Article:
MUSING ON MARCH 11
March 11 was a tough day. It had seemed with Christmas and new year - and, to be blunt, with the routing of the Taliban and much of Al Qaeda - that we in New York had turned a corner, better able to look ahead to the future. But not so fast. Firstly, intense battles in Afghanistan demonstrated that Al Qaeda were more than willing to fight to the death in the hope of taking Americans out with them, and then the six-month anniversary came along, a chance to take stock, to reflect, to remember.
I didnt watch the CBS documentary on Sunday night; I didnt want the nightmares. Taped it instead and watched the brilliant Six Foot Under in the meantime. (Does Britain have this show yet, and if not, why not? A nation that grooves to the Sopranos, Sex in the City and Friends should have no problem identifying with this most superbly characterized of dysfunctional families.)
Monday morning, a brilliant blue sky just like six months ago, only frigid this time, not the Indian summers day of then. A memorial in Battery Park City, a new mayor who is understated, calm, collected and says all the right things about New York and America; a memorial in DC, a President who is rightly still seething and yet wants to do more to stop it happening again than may be possible without taking us all into endless global conflict; a memorial in Pennsylvania for those brave passengers who truly understood the meaning of human sacrifice but Im not watching that one, Im stopping by my two local fire stations, lighting a candle, saying thanks to the guys again. One of them who spends his every weekend at the Pile talks of finishing the job there soon, and perhaps then finding closure. Me, I dont think were ever going to get it, nor do I think we should. Your father dies of natural causes, you grieve and you rage, but eventually you come to accept it, you close the book on his life and maintain the memory instead. But September 11 was not natural, and the grief and rage will never be accepted; the book should never be closed, and the memories should be, must be maintained for generations.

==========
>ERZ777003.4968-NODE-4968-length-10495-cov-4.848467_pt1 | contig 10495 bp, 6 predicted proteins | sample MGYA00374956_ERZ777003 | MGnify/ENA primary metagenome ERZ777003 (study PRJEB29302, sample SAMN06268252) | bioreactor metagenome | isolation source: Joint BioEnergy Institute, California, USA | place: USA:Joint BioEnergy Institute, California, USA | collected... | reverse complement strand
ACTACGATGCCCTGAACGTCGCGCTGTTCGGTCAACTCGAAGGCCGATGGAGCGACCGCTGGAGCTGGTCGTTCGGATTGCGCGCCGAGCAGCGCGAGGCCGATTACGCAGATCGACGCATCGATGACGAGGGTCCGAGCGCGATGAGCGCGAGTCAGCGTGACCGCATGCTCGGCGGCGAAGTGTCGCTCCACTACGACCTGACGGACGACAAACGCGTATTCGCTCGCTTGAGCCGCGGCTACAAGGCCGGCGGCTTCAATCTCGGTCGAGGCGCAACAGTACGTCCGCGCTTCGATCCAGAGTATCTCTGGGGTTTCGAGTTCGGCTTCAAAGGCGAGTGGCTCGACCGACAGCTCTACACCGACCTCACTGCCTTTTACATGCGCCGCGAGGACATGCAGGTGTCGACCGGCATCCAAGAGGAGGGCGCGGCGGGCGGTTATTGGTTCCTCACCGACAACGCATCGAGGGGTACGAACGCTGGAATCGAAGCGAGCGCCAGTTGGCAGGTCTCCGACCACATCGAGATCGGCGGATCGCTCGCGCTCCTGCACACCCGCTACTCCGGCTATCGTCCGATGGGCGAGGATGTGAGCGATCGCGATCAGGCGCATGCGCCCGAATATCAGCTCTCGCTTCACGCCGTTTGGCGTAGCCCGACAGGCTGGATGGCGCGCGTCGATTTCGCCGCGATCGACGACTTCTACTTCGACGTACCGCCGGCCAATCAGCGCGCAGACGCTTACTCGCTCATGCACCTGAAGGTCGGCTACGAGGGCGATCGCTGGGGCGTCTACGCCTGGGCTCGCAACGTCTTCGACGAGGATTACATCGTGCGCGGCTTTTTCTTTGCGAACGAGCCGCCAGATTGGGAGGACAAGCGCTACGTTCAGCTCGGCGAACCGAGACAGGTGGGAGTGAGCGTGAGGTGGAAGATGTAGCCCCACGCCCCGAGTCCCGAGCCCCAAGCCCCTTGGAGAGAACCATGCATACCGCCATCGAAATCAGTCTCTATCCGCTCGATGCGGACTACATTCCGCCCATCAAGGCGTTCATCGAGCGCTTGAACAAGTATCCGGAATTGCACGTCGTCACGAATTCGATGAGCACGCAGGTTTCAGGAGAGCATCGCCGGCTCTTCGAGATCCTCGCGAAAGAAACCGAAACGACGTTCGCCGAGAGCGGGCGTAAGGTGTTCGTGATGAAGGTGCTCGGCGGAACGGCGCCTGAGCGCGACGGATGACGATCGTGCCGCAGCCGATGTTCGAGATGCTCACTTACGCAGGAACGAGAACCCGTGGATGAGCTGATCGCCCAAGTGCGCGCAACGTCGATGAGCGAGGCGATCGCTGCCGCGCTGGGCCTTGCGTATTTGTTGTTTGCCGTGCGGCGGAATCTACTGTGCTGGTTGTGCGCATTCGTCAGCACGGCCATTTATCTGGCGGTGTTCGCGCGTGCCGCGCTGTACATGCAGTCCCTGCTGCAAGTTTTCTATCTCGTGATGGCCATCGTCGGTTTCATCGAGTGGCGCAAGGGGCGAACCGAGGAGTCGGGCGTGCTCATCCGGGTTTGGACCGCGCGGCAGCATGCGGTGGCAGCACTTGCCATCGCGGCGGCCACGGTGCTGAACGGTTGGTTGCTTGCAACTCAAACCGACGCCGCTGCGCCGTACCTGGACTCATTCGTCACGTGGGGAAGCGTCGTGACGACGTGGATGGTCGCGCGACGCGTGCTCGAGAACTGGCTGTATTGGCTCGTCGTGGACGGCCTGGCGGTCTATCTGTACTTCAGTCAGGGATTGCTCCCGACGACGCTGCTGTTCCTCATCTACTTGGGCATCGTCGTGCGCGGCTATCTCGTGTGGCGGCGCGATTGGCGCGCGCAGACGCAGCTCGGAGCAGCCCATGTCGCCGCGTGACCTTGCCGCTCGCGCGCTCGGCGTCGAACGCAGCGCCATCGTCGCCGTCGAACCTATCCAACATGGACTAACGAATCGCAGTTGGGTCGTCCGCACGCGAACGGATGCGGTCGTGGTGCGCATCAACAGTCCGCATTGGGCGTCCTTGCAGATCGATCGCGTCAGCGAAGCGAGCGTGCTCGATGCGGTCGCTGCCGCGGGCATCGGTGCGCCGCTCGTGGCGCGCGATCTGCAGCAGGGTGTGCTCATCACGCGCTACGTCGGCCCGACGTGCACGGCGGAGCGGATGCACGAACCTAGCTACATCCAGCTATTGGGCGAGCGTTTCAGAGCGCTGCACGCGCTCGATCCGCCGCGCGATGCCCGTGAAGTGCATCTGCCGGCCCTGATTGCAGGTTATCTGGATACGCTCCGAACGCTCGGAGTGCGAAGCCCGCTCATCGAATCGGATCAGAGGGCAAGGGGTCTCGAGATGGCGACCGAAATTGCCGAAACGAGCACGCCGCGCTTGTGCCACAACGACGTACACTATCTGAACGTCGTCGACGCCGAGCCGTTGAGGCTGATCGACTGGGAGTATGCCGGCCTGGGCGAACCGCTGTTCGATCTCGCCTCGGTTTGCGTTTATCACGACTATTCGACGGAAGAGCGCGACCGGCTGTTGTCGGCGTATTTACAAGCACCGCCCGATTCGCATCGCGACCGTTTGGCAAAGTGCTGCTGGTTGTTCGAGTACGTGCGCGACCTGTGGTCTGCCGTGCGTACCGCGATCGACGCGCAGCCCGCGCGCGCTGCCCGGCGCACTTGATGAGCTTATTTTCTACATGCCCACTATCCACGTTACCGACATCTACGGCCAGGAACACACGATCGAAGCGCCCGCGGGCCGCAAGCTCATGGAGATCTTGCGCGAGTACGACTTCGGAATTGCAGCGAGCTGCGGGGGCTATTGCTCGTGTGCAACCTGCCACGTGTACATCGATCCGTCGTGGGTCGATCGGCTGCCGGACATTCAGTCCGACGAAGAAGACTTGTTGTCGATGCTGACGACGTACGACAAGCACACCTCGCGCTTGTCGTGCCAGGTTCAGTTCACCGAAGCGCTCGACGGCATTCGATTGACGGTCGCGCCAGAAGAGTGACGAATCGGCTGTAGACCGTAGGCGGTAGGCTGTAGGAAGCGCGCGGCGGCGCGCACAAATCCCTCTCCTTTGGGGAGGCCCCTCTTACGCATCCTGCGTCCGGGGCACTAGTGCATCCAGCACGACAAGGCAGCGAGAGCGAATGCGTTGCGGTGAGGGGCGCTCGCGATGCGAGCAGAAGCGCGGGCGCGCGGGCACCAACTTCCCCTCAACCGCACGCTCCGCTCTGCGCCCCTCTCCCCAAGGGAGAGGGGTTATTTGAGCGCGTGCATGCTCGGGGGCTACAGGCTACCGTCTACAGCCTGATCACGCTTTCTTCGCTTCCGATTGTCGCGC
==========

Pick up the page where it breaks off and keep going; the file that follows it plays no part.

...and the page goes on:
Dusk time and the pillars of light from downtown Manhattan. Viewed from the Brooklyn Heights Promenade, where I stood in silence the morning of September 12 staring in suspended horror at the smoke cloud as it drifted my way, the pillars appear singular; we must be viewing them side on. But they are still majestic. They are so simple yet so totally sublime. They offer reverence and reference for the two physical columns that once reached likewise high into the sky; they are seeking and searching for something that is no longer there; and they serve too as warnings and watchdogs too, a notice to all we will not be caught at ease like this ever again.
Nighttime and the documentary, assembled around the footage of those two young French brothers whose plan to follow the nine-month progress of a Probie fireman in downtown Manhattan found them, just three months in to the project, witness to the greatest firestorm of New Yorks history - inside Tower 1 that terrible morning. Oddly enough, not too much of what I see either shocks me or upsets me - perhaps because I have ingested so much by way of awful detail these last few months, maybe because the video has been edited for some kind of family consumption; and also because the novice film makers have too much sympathy for the dead to film them as they die. Instead, the greatest horror we are witnessed to is not visual, but purely audio: the ghastly crash, like a glass house being crushed by a tank, as human bodies, having leapt to their deaths from 80-100 floors high, hit the ground at unfathomable velocity. That I will never forget; those who witnessed that deadly disintegration firsthand must still be living it every waking day - and barely sleeping night.
March 12 seems like just another day: cold, cloudy, somewhere between winter and spring. A humdrum Tuesday. New York life goes on. As it must. We continue to live our lives as best we can, proving daily by our hectic but generally peaceful co existence in this most pluralist, multi-cultural and multi-racial of all great cities that we are not the problem. Never were. Come next September, well be six months further along and whatever greater mess the world is, those of us here will need to relive it all over again. And so the cycle goes. Closure is but a concept.
Tony Fletcher March 12, 2002
MUSING ON A SEPTEMBER MOURNING
MESSAGES FROM FRIENDS OVERSEAS ON SEP 11.
REACTIONS TO THE ORIGINAL ESSAY
COPING (Posted Oct 2 2001)
A THANKSGIVING TOAST (Posted Nov 2001)
MUSING ON MARCH 11 (Posted March 12 2002)
THE MANHATTAN 'EDGE': WILL THE ISLAND EVER AGAIN BE A CULTURAL GROUND ZERO? (Posted Feb 2002)